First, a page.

The Age of Olives marches on! Oliver and Olivia continued their reign as the #1 names in England and Wales in the year 2020. That marks five straight years of dominance for the matching pair, a sign of the power of sound in modern baby name style. On the girls’ side, sound flexed its muscles in name endings. Every name in the girls’ top 10 ended in an -a or -ee sound.
The new top 10, according to Britain’s Office for National Statistics:
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The fastest-rising names of the year were Maeve for girls and Kylo for boys. The Irish classic Maeve is having a moment, thanks to tv characters like Maeve Wiley of Sex Education and the superpowered Queen Maeve of The Boys. Kylo continues its international sprint up the charts as one of the unlikeliest pop-culture name phenomena in years.
The Star Wars character Kylo Ren was divisive, but his name is something the US and UK agree on. It’s a contemporary counterpart to the hot category of old-fashioned names like Arlo, Milo and Otto. Notably, the throwback Star Wars name Lando also leapt in popularity.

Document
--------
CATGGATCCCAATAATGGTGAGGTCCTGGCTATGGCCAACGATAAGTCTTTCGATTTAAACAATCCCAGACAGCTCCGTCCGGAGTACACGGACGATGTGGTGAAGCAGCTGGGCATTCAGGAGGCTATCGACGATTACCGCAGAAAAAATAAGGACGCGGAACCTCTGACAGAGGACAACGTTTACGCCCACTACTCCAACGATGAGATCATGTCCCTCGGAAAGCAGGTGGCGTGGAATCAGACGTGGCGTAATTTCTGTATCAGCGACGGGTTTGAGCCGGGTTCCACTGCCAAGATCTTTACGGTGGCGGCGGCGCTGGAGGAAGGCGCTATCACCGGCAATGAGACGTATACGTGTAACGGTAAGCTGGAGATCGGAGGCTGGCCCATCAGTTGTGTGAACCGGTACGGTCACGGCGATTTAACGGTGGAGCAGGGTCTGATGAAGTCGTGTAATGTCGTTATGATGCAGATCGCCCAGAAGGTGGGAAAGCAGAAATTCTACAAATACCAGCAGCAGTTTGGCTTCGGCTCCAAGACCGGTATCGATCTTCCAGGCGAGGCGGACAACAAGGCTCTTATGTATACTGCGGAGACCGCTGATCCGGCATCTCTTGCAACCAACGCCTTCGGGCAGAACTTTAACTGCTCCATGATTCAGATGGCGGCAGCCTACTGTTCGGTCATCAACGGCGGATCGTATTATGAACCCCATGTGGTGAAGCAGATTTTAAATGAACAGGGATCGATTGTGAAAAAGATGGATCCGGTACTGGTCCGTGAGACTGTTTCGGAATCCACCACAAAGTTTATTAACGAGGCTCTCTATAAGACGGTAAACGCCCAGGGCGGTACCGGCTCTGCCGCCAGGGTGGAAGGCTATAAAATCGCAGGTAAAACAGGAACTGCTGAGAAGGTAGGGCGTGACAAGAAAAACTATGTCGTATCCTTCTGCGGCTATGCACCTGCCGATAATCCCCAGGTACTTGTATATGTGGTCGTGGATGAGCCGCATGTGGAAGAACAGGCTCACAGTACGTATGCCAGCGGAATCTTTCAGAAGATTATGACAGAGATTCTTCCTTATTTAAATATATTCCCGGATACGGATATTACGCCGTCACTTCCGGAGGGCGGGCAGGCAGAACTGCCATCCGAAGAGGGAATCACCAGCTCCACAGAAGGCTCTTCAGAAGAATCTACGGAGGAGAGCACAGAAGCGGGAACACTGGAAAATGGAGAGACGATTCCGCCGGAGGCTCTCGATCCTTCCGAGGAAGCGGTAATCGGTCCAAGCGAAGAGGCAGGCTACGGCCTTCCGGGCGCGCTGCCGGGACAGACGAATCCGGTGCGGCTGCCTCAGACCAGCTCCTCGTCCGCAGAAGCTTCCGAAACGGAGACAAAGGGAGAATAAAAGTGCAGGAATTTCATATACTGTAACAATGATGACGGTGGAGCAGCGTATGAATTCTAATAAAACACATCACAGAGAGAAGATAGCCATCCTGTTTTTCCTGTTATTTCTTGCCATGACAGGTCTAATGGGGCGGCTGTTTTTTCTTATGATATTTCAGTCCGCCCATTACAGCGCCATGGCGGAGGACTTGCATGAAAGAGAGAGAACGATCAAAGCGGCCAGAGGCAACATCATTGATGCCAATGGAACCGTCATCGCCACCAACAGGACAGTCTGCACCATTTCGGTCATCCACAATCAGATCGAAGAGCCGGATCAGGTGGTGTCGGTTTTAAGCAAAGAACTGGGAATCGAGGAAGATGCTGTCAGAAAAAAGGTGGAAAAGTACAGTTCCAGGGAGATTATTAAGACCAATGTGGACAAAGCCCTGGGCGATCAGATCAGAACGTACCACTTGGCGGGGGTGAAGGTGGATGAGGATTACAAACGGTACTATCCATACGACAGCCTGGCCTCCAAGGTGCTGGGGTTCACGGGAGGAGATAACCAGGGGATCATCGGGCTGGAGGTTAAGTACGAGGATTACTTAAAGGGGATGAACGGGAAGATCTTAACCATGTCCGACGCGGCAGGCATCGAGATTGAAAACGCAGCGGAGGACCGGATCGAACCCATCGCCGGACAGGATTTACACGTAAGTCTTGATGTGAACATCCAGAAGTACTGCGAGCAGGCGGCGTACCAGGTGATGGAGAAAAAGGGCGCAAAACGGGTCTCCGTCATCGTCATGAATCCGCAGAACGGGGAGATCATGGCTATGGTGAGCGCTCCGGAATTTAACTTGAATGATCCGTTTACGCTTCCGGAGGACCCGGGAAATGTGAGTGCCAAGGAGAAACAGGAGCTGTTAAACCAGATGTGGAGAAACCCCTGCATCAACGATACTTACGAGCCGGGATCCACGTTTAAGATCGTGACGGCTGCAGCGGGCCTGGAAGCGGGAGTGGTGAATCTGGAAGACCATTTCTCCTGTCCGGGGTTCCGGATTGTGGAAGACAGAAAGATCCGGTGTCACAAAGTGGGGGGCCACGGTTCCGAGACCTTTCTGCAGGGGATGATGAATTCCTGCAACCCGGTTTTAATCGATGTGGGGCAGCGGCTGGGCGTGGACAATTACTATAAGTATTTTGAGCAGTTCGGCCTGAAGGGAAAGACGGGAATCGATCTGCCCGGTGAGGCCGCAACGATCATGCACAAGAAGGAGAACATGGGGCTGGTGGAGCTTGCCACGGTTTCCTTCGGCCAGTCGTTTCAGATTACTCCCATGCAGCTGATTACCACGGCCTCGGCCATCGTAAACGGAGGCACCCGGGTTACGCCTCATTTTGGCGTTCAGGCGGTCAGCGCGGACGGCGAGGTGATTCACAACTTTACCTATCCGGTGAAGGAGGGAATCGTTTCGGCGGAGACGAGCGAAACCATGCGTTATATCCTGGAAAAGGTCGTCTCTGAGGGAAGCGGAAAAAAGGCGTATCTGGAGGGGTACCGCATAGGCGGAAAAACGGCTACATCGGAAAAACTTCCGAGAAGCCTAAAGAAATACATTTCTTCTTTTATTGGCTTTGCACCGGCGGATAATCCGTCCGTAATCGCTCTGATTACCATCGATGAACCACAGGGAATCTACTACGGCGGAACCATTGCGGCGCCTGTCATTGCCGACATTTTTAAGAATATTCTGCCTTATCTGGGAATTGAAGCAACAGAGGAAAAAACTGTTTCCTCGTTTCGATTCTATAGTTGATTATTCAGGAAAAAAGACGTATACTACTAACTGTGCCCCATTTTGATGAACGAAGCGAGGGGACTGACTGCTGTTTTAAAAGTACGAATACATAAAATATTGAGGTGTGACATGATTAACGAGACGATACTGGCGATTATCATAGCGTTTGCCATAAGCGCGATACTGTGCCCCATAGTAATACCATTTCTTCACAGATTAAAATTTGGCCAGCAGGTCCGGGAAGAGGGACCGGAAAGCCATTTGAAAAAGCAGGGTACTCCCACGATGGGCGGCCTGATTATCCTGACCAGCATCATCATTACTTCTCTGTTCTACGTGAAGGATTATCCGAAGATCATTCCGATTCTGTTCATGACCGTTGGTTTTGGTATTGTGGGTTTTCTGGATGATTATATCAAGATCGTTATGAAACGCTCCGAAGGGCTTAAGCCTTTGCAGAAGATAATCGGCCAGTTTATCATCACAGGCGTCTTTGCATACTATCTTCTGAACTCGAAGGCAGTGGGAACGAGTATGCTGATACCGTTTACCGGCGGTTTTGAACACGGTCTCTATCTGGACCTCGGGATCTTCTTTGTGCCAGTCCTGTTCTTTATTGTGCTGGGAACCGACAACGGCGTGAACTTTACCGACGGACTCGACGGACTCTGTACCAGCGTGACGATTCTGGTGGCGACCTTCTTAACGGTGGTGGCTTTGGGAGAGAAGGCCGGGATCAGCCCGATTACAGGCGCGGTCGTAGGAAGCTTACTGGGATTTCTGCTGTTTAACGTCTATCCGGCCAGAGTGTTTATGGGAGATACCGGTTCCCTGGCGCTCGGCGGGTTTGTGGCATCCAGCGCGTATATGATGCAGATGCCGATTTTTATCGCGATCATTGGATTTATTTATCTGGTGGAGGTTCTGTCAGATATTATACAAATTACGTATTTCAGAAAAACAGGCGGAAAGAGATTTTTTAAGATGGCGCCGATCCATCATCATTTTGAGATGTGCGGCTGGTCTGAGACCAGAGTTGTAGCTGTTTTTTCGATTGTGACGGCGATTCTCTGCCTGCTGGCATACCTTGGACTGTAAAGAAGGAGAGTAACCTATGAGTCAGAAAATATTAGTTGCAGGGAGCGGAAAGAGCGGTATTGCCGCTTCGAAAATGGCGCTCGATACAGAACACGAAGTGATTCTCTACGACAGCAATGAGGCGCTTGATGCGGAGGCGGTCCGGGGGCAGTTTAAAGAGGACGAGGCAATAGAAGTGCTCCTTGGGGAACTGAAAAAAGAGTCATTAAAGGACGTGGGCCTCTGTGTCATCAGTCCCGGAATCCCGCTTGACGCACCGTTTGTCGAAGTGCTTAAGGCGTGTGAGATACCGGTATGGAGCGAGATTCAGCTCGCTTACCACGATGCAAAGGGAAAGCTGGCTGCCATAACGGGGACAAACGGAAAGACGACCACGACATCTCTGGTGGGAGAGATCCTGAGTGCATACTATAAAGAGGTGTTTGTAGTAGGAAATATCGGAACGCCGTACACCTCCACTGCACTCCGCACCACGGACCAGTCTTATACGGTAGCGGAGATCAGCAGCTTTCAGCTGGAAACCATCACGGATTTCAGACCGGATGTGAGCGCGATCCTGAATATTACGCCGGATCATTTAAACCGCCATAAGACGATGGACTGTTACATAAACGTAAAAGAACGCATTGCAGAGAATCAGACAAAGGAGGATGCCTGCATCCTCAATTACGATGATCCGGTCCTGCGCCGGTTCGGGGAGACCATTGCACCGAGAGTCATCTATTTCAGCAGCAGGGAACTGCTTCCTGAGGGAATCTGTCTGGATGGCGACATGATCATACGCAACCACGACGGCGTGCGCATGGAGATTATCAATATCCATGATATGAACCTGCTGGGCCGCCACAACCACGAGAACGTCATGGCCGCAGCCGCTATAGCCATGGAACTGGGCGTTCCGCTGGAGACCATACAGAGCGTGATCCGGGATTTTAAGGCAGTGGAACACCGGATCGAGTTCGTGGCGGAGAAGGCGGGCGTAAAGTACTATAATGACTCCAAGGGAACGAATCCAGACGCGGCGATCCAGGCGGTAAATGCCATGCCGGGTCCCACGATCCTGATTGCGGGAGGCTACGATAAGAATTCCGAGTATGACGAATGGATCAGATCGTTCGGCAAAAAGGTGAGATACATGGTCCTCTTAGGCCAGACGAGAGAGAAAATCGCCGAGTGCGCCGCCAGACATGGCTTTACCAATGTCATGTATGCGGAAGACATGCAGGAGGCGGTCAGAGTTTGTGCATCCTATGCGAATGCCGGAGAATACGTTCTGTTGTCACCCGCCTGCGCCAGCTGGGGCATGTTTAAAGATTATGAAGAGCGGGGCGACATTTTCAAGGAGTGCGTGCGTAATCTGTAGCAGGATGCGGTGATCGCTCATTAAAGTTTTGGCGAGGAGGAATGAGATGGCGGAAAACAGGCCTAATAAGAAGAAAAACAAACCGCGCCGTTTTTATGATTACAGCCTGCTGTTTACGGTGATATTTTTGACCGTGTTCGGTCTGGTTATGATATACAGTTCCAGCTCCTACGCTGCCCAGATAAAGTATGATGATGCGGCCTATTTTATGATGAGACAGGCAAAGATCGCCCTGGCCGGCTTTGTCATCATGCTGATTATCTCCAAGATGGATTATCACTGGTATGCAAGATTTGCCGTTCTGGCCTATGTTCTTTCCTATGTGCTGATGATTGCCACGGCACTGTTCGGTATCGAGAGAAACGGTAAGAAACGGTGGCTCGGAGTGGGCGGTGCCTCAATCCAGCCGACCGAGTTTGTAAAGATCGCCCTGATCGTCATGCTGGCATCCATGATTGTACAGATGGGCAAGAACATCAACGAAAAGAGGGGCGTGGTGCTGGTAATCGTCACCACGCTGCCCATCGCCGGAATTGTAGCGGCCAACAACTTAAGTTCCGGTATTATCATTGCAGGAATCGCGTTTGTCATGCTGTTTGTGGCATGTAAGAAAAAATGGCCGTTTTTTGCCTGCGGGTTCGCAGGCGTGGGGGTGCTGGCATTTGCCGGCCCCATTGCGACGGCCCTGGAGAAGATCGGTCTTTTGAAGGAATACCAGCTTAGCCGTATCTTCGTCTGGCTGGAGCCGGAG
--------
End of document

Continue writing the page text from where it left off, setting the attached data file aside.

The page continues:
Among top-40 names, the biggest movers were Roman and Finley for boys and Arabella for girls. Each of the names rose by at least 40%, a dramatic change for names that were already popular. Top debuts of new names included a flurry of A-Z Urdu names such as Ayzal, Azhar and Ayaaz. The top distinctly Welsh names were the nickname variants Harri for boys and Mali for girls.
It was a tough year for English naming traditionalists, as the classic core English royal names continued to fall sharply. Among names of the current royal family, only the trendy nickname Archie rose. And poor Nigel, which had just barely registered in the stats a year ago, disappeared altogether.
More English name news, including a full sortable table of US/England popularity, coming soon!